Procalcitonin versus C-Reactive Protein for Guiding Antibiotic Therapy in Sepsis

A Randomized Trial

Carolina F. Oliveira, MD, PhD; Fernando A. Botoni, MD, PhD; Clara R. A. Oliveira, MD, PhD; Camila B. Silva, MD; Helena A. Pereira, MD; José C. Serufo, MD, PhD; Vandack Nobre, MD, PhD


Crit Care Med. 2013;41(10):2336-2343. 

In This Article

Abstract and Introduction


Objective: We sought to evaluate whether procalcitonin was superior to C-reactive protein in guiding antibiotic therapy in intensive care patients with sepsis.

Design: Randomized open clinical trial.

Setting: Two university hospitals in Brazil.

Patients: Patients with severe sepsis or septic shock.
Interventions: Patients were randomized in two groups: the procalcitonin group and the C-reactive protein group. Antibiotic therapy was discontinued following a protocol based on serum levels of these markers, according to the allocation group. The procalcitonin group was considered superior if the duration of antibiotic therapy was at least 25% shorter than in the C-reactive protein group. For both groups, at least seven full-days of antibiotic therapy were ensured in patients with Sequential Organ Failure Assessment greater than 10 and/or bacteremia at inclusion, and patients with evident resolution of the infectious process had antibiotics stopped after 7 days, despite biomarkers levels.

Measurements and Main Results: Ninety-four patients were randomized: 49 patients to the procalcitonin group and 45 patients to the C-reactive protein group. The mean age was 59.8 (SD, 16.8) years. The median duration of antibiotic therapy for the first episode of infection was 7.0 (Q1–Q3, 6.0–8.5) days in the procalcitonin group and 6.0 (Q1–Q3, 5.0–7.0) days in the C-reactive protein group (p = 0.13), with a hazard ratio of 1.206 (95% CI, 0.774–1.3; p = 0.13). Overall, protocol overruling occurred in only 13 (13.8%) patients. Twenty-one patients died in each group (p = 0.836).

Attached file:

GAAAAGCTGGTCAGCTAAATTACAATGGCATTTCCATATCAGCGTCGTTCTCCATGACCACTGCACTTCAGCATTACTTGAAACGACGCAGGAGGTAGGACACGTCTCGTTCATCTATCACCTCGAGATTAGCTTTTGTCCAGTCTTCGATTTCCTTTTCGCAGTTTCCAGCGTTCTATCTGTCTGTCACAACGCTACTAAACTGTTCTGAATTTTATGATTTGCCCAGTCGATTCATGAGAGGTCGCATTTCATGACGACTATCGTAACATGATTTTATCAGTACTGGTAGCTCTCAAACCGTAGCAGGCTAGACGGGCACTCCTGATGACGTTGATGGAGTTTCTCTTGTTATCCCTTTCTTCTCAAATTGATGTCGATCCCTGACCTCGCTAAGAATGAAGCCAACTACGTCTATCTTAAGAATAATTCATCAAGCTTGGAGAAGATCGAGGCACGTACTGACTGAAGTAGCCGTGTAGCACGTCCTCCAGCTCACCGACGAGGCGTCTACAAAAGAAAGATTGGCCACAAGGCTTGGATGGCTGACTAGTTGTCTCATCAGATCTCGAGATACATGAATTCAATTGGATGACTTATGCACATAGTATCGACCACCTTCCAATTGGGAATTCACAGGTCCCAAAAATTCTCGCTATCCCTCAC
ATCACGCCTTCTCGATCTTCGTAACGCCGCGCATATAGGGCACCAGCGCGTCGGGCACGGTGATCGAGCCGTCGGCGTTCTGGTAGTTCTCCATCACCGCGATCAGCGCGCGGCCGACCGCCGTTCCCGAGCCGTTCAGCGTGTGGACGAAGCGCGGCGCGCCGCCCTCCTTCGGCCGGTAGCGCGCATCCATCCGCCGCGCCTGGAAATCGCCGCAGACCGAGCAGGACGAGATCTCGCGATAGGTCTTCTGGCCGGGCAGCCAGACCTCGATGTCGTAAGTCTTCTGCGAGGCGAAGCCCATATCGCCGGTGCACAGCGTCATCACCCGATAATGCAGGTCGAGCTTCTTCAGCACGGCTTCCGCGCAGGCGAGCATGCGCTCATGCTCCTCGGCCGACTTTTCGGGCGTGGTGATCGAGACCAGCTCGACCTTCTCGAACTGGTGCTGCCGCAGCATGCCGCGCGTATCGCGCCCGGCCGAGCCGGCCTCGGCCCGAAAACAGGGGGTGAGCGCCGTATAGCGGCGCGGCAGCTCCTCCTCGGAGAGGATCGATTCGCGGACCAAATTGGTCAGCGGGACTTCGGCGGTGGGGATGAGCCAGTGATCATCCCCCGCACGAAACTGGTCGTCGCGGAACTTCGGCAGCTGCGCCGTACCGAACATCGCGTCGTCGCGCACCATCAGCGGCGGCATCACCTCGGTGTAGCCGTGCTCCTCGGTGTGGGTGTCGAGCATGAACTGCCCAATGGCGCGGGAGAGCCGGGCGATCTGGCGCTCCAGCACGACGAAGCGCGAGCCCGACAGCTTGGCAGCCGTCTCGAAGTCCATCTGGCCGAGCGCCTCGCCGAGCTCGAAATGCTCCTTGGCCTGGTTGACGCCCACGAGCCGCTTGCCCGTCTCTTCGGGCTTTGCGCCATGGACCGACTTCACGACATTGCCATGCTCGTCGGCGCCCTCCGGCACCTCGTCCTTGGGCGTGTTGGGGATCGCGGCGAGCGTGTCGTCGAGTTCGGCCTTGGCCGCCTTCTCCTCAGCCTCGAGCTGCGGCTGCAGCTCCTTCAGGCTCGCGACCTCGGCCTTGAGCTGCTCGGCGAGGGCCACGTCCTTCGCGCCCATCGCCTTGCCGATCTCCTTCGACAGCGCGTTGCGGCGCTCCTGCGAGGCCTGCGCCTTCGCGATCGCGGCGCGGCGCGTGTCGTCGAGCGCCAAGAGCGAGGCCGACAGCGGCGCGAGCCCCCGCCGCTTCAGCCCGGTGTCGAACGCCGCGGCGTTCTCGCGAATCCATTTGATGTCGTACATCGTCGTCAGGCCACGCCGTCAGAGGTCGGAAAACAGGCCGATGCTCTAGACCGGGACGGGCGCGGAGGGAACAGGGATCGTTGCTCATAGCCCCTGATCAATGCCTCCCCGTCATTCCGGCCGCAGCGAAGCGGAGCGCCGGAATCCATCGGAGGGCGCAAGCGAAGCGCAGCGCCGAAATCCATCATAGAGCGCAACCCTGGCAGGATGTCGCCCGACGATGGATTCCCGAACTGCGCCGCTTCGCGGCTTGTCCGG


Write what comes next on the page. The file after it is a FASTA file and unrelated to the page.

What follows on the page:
Conclusions: C-reactive protein was as useful as procalcitonin in reducing antibiotic use in a predominantly medical population of septic patients, causing no apparent harm.


Uncertainty in diagnosis often leads to excessive use of antibiotics.[1] The early and empirical initiation of antibiotic treatment is recommended for patients with suspected severe bacterial infection and is associated with lower mortality.[2,3] ICUs are a common setting for this practice; however, antibiotic treatment is often maintained for longer than necessary.[4] Reducing the duration of antibiotic treatment, even in cases of confirmed infection, is one of the most efficient ways to reduce the pressure for selecting bacteria resistant to these drugs.[5]

Several authors have suggested the use of inflammatory biomarkers to guide the interruption of antibiotic treatment. Procalcitonin (PCT) has been proved to be useful in guiding duration of antibiotic therapy, promoting the reduction of antibiotic use in several settings, including the ICU.[6–10] This finding has been confirmed in four recent meta-analyses.[11–14] Regarding C-reactive protein (CRP), various observational studies have demonstrated the correlation between the rapid consistent reduction of its circulating levels in the first days of treatment and a better prognosis in patients presenting with severe infections.[15–21] Despite being used routinely in several intensive care services as an auxiliary criterion for decisions regarding antibiotic therapy, no CRP-based protocol has been tested in clinical trials to guide the reduction of antibiotic use in patients with sepsis.

We sought to test the hypothesis that a protocol based on serum PCT levels would be superior to a protocol based on serum CRP levels for reducing the duration of antibiotic treatment in critically ill patients presenting with severe sepsis or septic shock. In addition, we tested the feasibility and safety of using a superior limit of 7 days for antibiotic therapy in patients presenting clinical and laboratory resolution of sepsis.